What are the State Standards for Family Medical Leave?

The FMLA also allows states to set standards that are more expansive than the federal law and many states have chosen to do so. The table below includes the statutory provisions of states with their own family leave laws, including California, Connecticut, D.C., Hawaii, Maine, Minnesota, New Jersey, Oregon, Rhode Island, Vermont, Washington and Wisconsin, most of which have expanded either the amount of leave available or the classes of persons for whom leave may be taken.[7]

Paid Family Leave: Only three states — California, New Jersey, and Rhode Island — currently offer paid family and medical leave. New York will join them effective Jan. 1, 2018, after passing the Paid Family Leave Benefits Law during the 2016 session. All four state programs are funded through employee-paid payroll taxes and administered through their respective disability programs. The state of Washington passed a paid family leave law in 2007, originally to take effect in October 2009, but the law was never implemented and subsequent legislation has indefinitely postponed its implementation.[8]

Paid Sick Leave: Five states currently require paid sick leave. In 2011, Connecticut became the first state to require private sector employers to provide paid sick leave to their employees. California became the second state to enact paid sick requirements, with the passage of the Healthy Workplace, Healthy Families Act of 2014. Massachusetts voters approved the Earned Sick Time for Employees ballot measure during the 2014 election, and the Oregon and Vermont Legislatures enacted paid sick leave laws in 2015 and 2016, respectively.[9]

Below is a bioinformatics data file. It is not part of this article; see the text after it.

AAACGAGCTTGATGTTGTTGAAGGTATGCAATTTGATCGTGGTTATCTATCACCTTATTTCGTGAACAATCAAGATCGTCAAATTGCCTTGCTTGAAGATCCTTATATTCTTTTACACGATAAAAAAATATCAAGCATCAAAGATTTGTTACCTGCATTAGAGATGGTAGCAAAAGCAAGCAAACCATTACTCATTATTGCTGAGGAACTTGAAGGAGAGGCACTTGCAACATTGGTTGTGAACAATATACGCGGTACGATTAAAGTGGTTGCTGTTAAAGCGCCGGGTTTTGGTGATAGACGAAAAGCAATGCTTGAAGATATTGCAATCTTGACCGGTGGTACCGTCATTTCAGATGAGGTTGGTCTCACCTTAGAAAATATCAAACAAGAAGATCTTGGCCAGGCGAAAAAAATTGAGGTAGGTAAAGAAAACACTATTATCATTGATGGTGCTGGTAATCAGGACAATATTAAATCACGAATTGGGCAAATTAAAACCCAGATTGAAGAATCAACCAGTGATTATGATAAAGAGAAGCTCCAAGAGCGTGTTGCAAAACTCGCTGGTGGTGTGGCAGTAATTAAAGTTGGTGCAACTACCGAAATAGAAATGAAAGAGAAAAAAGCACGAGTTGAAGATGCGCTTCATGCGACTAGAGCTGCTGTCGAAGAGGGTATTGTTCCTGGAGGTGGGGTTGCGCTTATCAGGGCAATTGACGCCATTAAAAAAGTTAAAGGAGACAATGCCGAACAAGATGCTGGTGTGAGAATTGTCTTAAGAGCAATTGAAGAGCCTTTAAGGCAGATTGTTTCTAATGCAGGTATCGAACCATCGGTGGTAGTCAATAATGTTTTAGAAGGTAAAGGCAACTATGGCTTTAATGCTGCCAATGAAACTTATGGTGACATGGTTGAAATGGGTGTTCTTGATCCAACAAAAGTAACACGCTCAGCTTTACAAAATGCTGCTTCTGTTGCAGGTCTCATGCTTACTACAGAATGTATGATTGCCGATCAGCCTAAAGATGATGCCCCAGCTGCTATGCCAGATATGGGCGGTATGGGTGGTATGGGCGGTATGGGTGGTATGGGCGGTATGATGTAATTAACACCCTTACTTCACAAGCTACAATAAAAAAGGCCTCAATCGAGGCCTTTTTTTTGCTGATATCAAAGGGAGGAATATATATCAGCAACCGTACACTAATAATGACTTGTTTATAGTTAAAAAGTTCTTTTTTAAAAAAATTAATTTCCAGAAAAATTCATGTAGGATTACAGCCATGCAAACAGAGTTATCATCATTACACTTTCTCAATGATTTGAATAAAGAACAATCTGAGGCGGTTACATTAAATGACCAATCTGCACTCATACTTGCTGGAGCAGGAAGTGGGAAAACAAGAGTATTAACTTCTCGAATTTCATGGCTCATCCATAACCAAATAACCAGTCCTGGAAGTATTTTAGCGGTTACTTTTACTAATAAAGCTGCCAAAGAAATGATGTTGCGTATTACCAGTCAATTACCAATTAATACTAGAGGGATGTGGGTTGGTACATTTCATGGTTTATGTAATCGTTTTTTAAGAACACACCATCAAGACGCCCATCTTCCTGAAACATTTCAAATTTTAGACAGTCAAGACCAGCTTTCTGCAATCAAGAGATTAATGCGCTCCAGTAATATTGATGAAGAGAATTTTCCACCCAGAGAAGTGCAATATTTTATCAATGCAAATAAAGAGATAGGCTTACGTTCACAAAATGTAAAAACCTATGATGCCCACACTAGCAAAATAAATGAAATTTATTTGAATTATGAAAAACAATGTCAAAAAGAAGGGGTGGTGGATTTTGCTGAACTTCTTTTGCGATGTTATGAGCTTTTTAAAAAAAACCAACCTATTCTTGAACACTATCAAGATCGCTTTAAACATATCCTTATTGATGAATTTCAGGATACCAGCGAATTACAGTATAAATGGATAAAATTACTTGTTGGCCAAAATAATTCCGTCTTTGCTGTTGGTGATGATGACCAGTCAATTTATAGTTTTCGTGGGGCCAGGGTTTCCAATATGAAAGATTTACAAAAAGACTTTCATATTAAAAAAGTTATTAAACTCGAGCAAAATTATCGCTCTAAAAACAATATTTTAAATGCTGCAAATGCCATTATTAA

School/Parental Leave: A small number of states provide for a limited number of hours annually for parents to attend school-related events and activities for their children: California/40 hours, DC/24 hours, Illinois/8 hours, Louisiana/16 hours, Massachusetts/24 hours, Minnesota/16 hours, North Carolina/4 hours, Rhode Island/10 hours, Vermont/12 hours. Nevada makes it unlawful to terminate an employee for using leave to attend a child’s school-related activities.[10]

If you need to take time to care for your special needs child, make sure that all communications concerning FMLA are confirmed in writing. In those letters or memorandums, briefly discuss the nature of your child’s ailment or that your child has a serious health condition. Also, make sure that you mention that the leave period will not exceed twelve (12) weeks. Finally, keep in contact with your supervisor or Human Resources department, and let them know when you intend to return to work.

If you are facing a dispute over FMLA, please feel free to contact MDK Law today. MDK Law is based out of Bellevue, Washington, and we have attorneys experienced in employment discrimination and special education law who are licensed in Washington, California, New York, Texas, and Oregon.